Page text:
PROJECTS:

Double Erasure
Film I brought back from Hungary
SPECTACLE STUDIO
WHO STOLE MY SUBLIME
Fracture Analysis
GONE/reDONE
SISYPHUS THE DAY AFTER
Crisis of the Visible
CRISIS OF THE Invisible
Crisis of the Free Spirit
THE END OF SLEEP
Institutional sunset
APROPER ERASURE
NO PLACE FOR […]
TRACE WITH ME
MID-CONVERSATIONAL MERGE
Debated Utopia

Awkward Beauty

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GONE/ReDONE 2017
Can frescos be contemporary? MODEM, Modern and Contemporary Art Museum of Debrecen, Hungary

Material presence emphasized… then taken away… replaced by the digital self.

GONE/ReDONE is a conceptual mixed media installation that changes over time from physical to digital through the act of erasure.

A large-scale wall painting is made for the audience to erase during the opening night. The entire process – the making as well as the undoing of the painting – is documented. For the remainder of the exhibition this animated documentation is projected back on the gallery wall at its original scale, not to provide proof of its existence but act as a mirror of our digitally inflected historical mind.

The tangibility of this process (washing off, rubbing away, and getting-rid-of labor) are dirty and physically involved acts but is exhibited through the pristine virtual lens of digital media. What happens when the embodiment of physicality is replaced with its digital representation? The narrative of the painting becomes the transformation of the wall painting itself.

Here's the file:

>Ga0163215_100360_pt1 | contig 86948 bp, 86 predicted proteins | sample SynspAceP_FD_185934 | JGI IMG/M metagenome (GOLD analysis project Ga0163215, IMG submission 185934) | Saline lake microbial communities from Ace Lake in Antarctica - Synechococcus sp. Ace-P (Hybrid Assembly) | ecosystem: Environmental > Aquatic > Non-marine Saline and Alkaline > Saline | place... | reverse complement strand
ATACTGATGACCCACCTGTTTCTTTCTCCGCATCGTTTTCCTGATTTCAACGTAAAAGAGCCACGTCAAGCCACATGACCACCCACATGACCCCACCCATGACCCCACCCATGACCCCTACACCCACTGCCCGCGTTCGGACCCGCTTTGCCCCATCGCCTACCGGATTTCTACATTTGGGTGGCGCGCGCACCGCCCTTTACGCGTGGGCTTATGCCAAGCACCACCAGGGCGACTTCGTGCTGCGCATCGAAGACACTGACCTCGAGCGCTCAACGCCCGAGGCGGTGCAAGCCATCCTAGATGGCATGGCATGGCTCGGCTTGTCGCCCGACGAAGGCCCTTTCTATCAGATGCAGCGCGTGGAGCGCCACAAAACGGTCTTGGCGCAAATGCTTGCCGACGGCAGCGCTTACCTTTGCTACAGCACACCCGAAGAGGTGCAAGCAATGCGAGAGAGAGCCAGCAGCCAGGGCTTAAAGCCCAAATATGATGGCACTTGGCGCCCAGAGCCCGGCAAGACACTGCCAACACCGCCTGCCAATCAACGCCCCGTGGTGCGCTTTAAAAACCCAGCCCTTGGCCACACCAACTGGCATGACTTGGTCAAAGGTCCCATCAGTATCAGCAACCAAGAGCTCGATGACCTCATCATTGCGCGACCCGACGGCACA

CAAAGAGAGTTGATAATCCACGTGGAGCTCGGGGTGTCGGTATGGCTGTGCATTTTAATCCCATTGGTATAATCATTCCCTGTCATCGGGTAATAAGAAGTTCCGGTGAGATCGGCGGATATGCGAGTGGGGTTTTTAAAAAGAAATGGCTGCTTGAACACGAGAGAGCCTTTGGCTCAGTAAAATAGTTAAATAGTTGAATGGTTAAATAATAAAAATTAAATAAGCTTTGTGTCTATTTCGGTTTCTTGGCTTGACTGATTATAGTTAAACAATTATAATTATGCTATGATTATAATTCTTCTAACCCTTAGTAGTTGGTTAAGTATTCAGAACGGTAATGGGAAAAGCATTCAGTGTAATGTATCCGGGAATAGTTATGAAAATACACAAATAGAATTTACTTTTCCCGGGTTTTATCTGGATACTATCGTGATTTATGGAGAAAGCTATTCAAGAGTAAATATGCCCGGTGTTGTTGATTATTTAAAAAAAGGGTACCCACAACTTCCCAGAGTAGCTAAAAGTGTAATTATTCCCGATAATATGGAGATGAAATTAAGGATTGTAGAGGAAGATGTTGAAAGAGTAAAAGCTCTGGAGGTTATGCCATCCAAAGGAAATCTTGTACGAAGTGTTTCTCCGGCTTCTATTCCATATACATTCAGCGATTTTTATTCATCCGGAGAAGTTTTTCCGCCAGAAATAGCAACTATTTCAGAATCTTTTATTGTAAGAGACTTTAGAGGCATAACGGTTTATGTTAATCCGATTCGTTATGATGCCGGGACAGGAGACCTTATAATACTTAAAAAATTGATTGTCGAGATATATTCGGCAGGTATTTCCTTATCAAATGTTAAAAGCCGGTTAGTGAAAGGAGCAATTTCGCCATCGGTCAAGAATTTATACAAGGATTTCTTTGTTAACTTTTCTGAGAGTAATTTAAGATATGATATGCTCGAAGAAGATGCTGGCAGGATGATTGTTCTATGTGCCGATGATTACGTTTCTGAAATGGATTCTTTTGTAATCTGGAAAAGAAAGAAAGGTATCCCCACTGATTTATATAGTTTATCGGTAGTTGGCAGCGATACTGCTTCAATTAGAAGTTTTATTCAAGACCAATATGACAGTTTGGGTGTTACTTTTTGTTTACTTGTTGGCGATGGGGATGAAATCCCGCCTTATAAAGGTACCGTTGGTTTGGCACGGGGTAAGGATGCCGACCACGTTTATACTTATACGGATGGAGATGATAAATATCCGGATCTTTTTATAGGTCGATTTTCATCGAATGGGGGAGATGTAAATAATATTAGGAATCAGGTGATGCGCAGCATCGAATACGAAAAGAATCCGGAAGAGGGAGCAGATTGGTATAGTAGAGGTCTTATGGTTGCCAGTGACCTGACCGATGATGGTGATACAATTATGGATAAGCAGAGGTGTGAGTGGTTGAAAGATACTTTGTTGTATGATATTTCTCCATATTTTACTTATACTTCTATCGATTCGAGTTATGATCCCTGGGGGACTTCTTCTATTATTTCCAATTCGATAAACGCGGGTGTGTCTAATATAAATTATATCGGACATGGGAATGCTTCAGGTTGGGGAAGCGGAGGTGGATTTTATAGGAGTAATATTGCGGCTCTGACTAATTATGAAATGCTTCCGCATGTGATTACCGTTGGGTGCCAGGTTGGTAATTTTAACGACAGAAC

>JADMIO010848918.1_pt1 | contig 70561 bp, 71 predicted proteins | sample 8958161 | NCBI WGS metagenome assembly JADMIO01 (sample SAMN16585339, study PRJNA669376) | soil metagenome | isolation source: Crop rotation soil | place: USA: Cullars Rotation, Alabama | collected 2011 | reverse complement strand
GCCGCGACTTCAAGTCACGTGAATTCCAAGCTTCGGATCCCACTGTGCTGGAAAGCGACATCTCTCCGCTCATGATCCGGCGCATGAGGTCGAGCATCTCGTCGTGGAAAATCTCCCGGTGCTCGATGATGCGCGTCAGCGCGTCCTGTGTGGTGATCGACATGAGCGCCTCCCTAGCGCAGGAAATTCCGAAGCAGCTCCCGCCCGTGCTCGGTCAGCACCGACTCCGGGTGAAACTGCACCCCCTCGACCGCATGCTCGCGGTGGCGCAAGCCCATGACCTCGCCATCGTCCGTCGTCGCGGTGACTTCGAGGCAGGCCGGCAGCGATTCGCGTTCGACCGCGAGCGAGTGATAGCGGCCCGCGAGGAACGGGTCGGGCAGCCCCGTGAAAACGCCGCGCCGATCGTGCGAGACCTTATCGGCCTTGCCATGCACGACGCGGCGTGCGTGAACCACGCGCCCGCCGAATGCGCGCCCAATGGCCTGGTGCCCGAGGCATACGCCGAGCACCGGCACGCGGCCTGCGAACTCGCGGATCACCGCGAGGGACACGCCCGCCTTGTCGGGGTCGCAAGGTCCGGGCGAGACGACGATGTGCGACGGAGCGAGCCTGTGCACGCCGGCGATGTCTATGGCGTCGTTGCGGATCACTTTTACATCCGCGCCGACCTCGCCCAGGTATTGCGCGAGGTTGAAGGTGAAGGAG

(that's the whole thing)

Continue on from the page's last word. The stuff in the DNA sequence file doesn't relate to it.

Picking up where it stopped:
The transformation happens fast. The painting disappears in a few hours. Standing in front of its absence in large scale is a self reflecting moment. Then the projection turns on. Perhaps a reaction to the material and technological sublime… parallel to the experience of standing in front of the virtually restored Rothko Harvard Murals at the Harvard Museum. When Rothko’s color-restoring projectors are turned off at the end of each day and visitors stand around for the moment of disappearance. I’m interested in the dialogue that challenges this disembodiment. The contemporary wall painting is a witness of losing its materiality and gaining not only its virtuality but the virtual gaze of the observer. Therefore, it’s not only the material that changes but our perception along with it.

The composition explores the most frequently used words from the "top 30 most beautiful poems" in Hungarian literature. The arrangement of the words on the wall create a word cloud emphasizing their frequency based on an algorithm. This materializes not only the computer and human relationship to language but its dynamics between legibility and illegibility.


 

 


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